The factory 12mm P7100 injection pump was replaced with a 14mm P8600 from Scheid Diesel that flows well in excess of 1,000cc of fuel. The pump is usually “turned down” quite a bit in order to get down the track.
Sullivan’s Ram doesn’t run an intercooler, but instead uses a multiple-nozzle water injection kit to keep EGTs under control. A Simpson valve is used to inject the water at an insane 1,000 psi.


Over time, Sullivan negotiated a deal to buy the Dodge from the Smiths, and decided to ratchet the Dodge up to another level, with a 700-pound weight reduction along with a full back-half and four-link setup. Scheid stepped up his end too, with his latest aluminum block Cummins, which produces an insane 2,300 horsepower. The transmission remained the same basic design including the clutch, and with its newfound power, the truck really was quicker and faster than ever.


The transmission in the ’98 Ram is probably the most unique in the business. A manual valve body 48RE-based transmission is connected to a Crower 4-disc clutch that Sullivan activates with this huge hand lever. He admits it took a good 20 practice launches in front of the shop before he got it down.
It’s weird to see an AMS 1000 controller on a 12-valve diesel, but Scheid indicated it’s a big help in dialing in total boost to help the heavy 4×4 get down track without blowing the tires off.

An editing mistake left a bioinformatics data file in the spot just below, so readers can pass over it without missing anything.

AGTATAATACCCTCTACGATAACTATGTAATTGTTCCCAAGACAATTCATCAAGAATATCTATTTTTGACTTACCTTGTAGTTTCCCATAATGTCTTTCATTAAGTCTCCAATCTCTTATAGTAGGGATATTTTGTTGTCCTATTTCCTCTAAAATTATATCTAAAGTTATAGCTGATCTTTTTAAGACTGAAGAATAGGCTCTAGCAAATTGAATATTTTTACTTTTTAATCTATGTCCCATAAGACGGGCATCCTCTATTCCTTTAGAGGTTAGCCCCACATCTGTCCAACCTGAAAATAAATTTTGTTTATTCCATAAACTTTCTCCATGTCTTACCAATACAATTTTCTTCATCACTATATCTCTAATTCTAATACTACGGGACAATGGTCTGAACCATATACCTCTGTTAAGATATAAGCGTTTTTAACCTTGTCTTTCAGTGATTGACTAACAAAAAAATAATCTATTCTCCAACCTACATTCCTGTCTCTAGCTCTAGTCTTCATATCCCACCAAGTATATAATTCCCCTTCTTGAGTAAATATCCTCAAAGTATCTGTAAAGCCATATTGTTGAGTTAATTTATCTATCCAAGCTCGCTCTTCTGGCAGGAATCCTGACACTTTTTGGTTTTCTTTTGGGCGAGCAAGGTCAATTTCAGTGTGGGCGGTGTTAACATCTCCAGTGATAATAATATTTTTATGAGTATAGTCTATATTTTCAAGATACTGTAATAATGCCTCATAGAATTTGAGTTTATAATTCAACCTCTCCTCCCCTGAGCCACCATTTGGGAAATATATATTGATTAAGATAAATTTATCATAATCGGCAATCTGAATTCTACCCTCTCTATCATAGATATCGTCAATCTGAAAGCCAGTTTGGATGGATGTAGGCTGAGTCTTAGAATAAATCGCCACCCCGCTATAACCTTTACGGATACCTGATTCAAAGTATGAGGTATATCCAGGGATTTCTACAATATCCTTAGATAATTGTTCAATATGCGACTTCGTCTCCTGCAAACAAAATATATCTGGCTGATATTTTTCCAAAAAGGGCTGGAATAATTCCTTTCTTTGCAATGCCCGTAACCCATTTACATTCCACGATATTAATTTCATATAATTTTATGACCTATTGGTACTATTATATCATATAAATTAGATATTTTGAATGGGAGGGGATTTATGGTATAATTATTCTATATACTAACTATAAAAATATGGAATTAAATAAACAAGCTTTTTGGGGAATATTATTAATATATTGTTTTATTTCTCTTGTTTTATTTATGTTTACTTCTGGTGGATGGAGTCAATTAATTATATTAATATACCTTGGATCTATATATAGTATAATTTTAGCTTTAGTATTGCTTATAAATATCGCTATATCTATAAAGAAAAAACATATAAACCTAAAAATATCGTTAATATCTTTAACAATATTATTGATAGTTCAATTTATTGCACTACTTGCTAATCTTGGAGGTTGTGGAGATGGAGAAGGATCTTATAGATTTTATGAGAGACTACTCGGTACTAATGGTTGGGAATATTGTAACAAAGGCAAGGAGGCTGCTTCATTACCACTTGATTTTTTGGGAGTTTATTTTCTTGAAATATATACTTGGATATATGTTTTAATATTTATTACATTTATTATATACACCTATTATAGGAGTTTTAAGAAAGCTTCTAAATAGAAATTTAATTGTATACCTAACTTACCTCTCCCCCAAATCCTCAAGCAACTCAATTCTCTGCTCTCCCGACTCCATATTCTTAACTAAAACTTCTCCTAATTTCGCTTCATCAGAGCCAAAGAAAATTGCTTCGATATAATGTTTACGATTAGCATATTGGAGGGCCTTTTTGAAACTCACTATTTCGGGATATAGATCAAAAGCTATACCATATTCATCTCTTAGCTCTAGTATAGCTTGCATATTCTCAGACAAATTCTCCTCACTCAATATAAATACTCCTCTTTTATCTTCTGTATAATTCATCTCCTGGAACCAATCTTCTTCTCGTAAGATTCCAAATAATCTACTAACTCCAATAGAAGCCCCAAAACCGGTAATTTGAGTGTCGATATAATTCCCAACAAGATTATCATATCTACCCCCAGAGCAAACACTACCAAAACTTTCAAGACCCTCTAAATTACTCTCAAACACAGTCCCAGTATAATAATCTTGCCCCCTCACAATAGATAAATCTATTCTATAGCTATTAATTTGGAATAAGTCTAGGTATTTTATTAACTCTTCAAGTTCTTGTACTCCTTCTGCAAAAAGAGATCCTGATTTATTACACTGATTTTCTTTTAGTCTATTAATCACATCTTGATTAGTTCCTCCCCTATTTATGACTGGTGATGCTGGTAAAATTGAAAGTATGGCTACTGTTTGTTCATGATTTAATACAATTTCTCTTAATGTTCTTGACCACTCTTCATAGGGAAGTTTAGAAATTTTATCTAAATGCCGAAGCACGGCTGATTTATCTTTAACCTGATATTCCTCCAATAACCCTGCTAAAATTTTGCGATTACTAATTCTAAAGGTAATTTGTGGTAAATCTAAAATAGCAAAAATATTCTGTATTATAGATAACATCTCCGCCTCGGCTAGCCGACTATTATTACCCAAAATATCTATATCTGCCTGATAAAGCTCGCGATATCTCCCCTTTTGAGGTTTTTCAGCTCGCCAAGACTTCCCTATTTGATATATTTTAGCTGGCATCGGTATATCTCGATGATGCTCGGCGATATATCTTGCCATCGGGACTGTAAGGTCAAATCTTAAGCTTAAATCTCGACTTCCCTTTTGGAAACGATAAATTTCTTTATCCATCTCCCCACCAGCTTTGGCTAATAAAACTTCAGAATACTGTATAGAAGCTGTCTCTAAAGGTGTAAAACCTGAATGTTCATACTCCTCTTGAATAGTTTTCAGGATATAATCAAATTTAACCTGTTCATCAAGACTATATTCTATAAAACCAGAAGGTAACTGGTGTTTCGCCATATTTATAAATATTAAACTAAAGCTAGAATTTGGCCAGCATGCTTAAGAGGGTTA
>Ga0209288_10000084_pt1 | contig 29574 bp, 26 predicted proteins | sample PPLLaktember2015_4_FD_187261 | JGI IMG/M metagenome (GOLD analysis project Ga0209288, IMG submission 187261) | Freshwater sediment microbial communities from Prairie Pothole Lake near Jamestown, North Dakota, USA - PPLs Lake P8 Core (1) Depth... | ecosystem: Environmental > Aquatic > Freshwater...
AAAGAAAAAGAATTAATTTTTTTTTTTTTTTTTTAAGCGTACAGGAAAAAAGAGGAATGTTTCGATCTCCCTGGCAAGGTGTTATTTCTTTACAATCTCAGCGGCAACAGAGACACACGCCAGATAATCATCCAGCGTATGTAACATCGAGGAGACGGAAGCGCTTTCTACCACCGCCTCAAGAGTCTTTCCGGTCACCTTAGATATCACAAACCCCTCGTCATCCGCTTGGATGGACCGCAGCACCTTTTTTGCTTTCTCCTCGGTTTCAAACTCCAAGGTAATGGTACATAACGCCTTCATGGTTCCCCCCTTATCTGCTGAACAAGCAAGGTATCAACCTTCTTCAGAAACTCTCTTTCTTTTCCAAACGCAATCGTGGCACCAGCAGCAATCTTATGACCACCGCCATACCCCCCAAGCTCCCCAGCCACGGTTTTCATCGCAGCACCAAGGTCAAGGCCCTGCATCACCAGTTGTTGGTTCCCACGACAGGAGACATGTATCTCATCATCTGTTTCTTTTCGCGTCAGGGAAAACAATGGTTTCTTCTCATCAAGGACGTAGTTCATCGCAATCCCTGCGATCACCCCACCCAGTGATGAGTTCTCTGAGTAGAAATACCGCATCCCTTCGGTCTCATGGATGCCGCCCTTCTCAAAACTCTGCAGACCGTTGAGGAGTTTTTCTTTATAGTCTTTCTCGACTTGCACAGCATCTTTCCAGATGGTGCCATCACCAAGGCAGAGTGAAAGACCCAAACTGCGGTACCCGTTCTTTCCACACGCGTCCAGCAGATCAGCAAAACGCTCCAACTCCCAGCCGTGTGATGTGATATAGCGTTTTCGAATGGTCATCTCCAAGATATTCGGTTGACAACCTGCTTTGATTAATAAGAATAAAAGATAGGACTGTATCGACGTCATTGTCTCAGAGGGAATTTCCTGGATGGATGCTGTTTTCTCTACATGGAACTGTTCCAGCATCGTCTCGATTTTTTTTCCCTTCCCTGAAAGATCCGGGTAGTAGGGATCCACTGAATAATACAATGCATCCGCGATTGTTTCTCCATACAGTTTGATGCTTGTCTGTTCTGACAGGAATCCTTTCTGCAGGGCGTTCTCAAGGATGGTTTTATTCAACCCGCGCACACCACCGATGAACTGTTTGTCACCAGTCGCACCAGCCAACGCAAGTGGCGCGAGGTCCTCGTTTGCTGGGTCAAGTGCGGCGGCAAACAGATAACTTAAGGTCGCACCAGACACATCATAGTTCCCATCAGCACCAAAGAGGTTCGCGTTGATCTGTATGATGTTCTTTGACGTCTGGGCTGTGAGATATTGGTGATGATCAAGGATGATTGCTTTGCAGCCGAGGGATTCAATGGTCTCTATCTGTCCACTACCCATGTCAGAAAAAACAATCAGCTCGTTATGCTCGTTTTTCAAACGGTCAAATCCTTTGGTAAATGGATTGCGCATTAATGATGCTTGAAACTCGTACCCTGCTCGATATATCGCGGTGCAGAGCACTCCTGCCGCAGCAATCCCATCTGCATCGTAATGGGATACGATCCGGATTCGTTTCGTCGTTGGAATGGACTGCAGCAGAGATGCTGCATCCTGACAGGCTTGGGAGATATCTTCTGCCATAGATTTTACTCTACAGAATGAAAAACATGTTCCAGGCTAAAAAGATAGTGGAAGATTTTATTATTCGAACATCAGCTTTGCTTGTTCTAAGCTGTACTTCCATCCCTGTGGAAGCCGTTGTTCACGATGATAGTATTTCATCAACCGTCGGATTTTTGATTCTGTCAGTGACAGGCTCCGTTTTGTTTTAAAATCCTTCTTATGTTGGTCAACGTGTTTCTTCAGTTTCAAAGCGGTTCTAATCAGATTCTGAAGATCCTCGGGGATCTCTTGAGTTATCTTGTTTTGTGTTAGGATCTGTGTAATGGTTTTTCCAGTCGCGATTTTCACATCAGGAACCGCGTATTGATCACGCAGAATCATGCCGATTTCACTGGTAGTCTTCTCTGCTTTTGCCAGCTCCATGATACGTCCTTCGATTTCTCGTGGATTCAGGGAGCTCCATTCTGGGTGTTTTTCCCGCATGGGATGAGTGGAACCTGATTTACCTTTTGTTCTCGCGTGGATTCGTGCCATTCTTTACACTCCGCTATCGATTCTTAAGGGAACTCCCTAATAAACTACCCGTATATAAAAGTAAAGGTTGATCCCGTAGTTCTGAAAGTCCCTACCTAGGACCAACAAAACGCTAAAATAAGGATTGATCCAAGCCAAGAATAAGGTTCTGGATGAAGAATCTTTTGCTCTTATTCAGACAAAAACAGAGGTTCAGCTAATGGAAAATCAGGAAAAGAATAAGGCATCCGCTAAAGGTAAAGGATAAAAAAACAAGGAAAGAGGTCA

The bed of the truck was set up to be as simple as possible. A single Optima battery, hydraulic pump for the steering assist, and small fuel cell were all mounted out of the way just behind the cab.
Things soon got serious when Sullivan bought the truck, with a full back-half by Fast Chassis in Mt. Washington, Kentucky. The rear end was also replaced with a Fab 9 axle housing and full four-link rear suspension with AFCO coilover shocks.

During the 2014 and 2015 season, the green-and-red rocket was hard to beat, dipping into the mid-5s (5.52 best) in the eighth-mile, and trapping 142 mph—a speed that still hasn’t been beat by a two-wheel or four-wheel-drive Pro Street truck. Although Sullivan never got a chance to officially run the truck down the quarter mile, an impromptu data-log pass showed 170 mph trap speeds, which again would have made for an unofficial record.

Stopping a 5,000-pound diesel can be quite a chore, so twin parachutes were mounted on the tailgate to slow the Ram after a 140+mph eighth-mile pass.
Four 30×14.5×15-inch M&H Cheater slicks are mounted both on the front and rear of the Dodge, and are a big reason for its 1.4-second 60-foot times.
Campaigning (and winning) with a 4×4 Pro Street truck has been no easy task. Tons of between-round maintenance is needed to get the truck ready for the next round, and Sullivan reports he pulls the transmission and checks it after every race! He noted all this wouldn’t be possible without the help of friends and family, especially his brother, Micah, who has his own 5-second eighth-mile truck.


Like many of those at the top of a sport, Seth Sullivan decided that it was time to move on, and sold his insane Dodge just a few months ago, without an engine, to new owner Logan Yelton. Fortunately (for all of us) the final page of this story has yet to be written, as Yelton already has an equally serious sled-pulling powerplant installed, and is ready to keep the truck and its mechanical legacy alive. DW